Your testimony may be required during a trial, or possibly at another type of hearing. However, only a small percentage of criminal cases actually go to trial. The majority of defendants eventually admit guilt in criminal cases and plead guilty. Usually, this occurs in one of two different ways: in a negotiated plea, the prosecutor and the defense agree to a sentence, and they present the plea to the judge for approval. Alternatively, defendants sometimes simply plead guilty and the judge determines the sentence. If the defendant maintains his or her innocence in court and requests that the State prove criminal charges at trial, then victims and witnesses are subpoenaed to testify in court. Even if there is no trial, however, witness testimony is sometimes necessary or appropriate. For example, if the defendant pleads guilty to a crime, the victim of a violent crime may want to present a victim impact statement at the time of the plea or at the sentencing hearing. Another time witness testimony may be necessary is at a restitution hearing. Restitution hearings are sometimes necessary to determine the amount of out-of-pocket medical expenses or other damages that a defendant caused a victim to incur.
The Lake County State’s Attorney’s Office does not represent parties in divorce or family cases and cannot provide you legal advice on this issue.If you do not already have an attorney and are seeking assistance in locating one the Lake County Bar Association (LCBA) has a lawyer referral service that may be able to assist you in finding an attorney that practices in the area of family law . The LCBA can be reached at 847-244-3143. Or, if you would like to proceed with the issue on your own, you may find the Nineteenth Judicial Circuit Court’s Center for Self-Representation helpful. More information on the Center for Self-Representation can be found on the 19th Judicial Circuit Court's webpage.
Please see the Role of IDHS webpage on our site.
Please see the Role of the State's Attorney's Office webpage.
After an order of support has been entered, an order/notice to withhold income for child support will be served on the noncustodial parent’s (NCP’s) employer. The support will be taken out the NCP’s paycheck and forwarded to the Illinois State Disbursement Center in Carol Stream, Illinois. If the NCP does not receive a paycheck they will be required to send child support payments to the State Disbursement Center directly. The State Disbursement Center will disburse the money to the proper party. Child support must be paid through the State Disbursement Center and should not be sent directly to the custodial parent. The State’s Attorney’s Office is not involved with receiving of or distributing child support monies.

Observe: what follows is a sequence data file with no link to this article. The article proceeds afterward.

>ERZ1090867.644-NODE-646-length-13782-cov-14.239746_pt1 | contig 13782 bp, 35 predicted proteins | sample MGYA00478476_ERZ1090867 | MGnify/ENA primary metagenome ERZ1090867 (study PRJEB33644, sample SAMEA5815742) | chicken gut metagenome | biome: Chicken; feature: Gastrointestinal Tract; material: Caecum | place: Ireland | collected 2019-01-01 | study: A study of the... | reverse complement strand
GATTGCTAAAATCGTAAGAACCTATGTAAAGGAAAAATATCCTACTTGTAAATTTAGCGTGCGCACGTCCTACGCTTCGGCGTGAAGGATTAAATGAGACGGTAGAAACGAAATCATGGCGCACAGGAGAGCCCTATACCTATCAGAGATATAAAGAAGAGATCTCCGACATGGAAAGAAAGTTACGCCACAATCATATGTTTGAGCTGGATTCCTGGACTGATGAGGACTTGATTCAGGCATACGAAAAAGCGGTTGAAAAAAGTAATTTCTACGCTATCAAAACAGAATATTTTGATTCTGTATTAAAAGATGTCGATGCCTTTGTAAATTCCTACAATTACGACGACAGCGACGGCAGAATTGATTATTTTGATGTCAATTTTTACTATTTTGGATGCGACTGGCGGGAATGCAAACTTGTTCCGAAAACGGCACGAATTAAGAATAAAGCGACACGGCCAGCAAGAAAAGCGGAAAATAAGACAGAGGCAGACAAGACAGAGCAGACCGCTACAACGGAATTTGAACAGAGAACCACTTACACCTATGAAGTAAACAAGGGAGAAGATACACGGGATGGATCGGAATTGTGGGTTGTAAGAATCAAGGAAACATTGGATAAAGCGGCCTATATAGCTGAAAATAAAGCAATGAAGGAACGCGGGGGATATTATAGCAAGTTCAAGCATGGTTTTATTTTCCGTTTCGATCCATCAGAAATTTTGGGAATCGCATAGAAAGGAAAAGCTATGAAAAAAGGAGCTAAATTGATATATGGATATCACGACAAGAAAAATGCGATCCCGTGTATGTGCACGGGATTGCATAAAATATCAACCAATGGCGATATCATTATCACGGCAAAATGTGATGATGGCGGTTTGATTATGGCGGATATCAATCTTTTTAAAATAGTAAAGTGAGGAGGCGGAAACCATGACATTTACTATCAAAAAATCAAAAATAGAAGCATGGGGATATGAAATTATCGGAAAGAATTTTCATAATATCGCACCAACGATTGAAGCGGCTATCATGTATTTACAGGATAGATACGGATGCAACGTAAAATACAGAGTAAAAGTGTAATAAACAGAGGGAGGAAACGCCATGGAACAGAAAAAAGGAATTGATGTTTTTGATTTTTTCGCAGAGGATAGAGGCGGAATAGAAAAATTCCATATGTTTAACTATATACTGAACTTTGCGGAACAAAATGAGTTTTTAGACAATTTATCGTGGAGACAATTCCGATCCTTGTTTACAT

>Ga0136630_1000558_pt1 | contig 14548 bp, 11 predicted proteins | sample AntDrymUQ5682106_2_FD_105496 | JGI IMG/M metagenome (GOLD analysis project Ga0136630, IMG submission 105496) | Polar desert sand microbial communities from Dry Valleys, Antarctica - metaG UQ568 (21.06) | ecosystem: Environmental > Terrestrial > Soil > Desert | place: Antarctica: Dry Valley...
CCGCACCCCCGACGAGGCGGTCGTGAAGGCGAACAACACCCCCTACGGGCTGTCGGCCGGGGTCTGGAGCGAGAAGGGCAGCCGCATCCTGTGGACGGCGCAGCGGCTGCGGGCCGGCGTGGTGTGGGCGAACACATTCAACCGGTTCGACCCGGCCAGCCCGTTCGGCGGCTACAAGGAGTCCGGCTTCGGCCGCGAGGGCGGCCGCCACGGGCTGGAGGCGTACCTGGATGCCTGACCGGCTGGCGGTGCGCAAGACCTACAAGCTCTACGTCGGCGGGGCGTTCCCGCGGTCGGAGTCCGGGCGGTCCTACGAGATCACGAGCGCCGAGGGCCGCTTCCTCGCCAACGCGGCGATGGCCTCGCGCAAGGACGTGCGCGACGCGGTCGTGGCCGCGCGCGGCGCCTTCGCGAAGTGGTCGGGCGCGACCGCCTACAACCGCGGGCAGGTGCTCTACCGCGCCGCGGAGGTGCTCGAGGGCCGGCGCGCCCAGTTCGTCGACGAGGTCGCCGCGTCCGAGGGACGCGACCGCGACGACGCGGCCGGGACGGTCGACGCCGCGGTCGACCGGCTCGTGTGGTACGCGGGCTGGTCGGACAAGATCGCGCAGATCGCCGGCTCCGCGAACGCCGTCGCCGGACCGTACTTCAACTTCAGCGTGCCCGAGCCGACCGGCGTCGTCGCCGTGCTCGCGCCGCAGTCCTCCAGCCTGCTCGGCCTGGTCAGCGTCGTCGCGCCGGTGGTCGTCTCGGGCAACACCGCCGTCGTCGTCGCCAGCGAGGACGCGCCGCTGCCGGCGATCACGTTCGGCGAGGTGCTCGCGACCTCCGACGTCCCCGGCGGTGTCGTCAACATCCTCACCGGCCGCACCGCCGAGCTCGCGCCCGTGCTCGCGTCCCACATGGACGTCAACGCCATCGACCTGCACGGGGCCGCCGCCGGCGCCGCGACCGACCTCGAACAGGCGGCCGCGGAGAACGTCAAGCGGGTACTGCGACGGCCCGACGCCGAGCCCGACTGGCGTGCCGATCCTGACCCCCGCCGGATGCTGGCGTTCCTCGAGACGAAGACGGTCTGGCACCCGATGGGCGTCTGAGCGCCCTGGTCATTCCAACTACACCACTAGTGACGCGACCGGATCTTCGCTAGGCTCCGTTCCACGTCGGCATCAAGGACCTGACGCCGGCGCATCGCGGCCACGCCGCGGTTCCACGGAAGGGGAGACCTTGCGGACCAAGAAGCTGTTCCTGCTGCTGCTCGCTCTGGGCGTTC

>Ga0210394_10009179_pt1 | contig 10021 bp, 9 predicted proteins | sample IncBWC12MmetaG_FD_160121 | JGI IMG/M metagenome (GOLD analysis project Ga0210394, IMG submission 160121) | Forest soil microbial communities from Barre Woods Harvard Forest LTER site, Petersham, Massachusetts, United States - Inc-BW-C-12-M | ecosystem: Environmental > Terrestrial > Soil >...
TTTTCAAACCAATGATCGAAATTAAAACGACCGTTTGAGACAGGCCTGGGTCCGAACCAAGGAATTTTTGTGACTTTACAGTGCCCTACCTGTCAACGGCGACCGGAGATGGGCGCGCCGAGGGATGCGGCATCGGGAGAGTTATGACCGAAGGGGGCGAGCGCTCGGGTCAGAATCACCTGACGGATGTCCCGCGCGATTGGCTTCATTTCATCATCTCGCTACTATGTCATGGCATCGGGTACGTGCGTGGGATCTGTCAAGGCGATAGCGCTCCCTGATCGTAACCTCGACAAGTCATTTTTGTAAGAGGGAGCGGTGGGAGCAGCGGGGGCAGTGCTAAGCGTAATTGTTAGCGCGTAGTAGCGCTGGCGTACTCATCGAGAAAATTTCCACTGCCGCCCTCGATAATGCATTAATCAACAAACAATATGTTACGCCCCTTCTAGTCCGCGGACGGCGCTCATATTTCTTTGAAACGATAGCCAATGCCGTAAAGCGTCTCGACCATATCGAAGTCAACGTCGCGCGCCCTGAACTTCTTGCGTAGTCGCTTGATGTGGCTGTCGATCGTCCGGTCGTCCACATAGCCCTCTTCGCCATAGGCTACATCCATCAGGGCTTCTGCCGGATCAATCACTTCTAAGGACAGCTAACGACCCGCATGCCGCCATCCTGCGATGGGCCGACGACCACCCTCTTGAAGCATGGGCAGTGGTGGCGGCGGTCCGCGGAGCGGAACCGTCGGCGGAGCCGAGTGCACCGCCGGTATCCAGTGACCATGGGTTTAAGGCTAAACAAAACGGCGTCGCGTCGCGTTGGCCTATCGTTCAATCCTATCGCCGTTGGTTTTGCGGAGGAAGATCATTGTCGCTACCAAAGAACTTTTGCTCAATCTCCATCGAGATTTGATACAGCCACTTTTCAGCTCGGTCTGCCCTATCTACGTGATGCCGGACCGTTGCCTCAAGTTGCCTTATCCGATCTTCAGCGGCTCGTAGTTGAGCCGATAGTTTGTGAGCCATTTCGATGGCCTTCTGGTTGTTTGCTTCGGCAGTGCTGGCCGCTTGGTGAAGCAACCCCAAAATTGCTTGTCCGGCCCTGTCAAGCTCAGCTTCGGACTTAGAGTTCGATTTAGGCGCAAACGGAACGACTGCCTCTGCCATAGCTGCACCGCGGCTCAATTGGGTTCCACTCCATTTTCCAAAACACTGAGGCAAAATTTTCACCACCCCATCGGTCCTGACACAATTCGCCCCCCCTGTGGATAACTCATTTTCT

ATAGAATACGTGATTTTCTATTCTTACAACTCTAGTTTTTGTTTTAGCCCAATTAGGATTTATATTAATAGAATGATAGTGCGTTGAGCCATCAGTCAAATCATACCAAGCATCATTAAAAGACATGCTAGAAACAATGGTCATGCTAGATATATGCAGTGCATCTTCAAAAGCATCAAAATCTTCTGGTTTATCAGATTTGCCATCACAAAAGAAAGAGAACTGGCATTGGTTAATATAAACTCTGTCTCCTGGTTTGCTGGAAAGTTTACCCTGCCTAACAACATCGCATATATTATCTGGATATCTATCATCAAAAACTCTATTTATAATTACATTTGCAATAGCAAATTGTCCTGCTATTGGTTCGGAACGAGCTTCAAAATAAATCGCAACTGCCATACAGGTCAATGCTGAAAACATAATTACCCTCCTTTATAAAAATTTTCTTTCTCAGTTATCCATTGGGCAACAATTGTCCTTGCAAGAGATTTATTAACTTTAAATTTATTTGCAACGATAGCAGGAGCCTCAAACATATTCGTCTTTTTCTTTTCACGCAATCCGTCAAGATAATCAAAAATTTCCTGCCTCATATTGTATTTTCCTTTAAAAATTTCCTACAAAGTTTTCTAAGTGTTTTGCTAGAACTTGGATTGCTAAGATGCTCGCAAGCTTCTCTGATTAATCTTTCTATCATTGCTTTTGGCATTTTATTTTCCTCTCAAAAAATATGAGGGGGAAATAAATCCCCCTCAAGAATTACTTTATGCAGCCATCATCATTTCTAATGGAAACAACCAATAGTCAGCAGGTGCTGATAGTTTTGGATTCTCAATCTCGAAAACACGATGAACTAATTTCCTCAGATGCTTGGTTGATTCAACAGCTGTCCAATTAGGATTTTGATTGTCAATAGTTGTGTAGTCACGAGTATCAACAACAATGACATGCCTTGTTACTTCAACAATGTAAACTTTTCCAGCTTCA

Please see our Missed Payments webpage.
Please see our Changing Payments webpage.
A defense attorney represents the defendant (the person accused and charged with the crime), and the interests of the defendant in a criminal case. A public defender is a court appointed defense attorney for defendants who can not afford to hire an attorney.
The defendant is the individual who is accused of committing a crime and is being charged with the offense/crime that is being prosecuted in criminal court.
A bond hearing is held after the defendant is arrested. A judge determines whether the defendant is a danger to society and/or whether he/she will return to court for future court dates. The more serious the charge, the higher the bond usually is. Once the bond amount is set, the defendant can post 10% to be released from custody. For example: a $10,000 bond would require the person in custody posting $1,000 to be released. The court can impose specific conditions be placed on the defendant’s bond such as a curfew, no contact with the victim, etc. Defendants out on bond are monitored by Lake County Pre-trial Services. Although bond is usually set in the early stages of the criminal case, the defense can ask for a bond review or modification of bond on future court dates.
Criminal charges result after an individual commits a crime. They are prosecuted by the State of Illinois in the criminal courts. It is the State of Illinois vs. the defendant. If found guilty, the court determines what punishment the defendant is going to face as a result of the crime. The criminal case is not attached to civil cases; they are two separate actions. A civil case is held in civil court, and both parties usually hire their own attorneys to determine monetary remedies.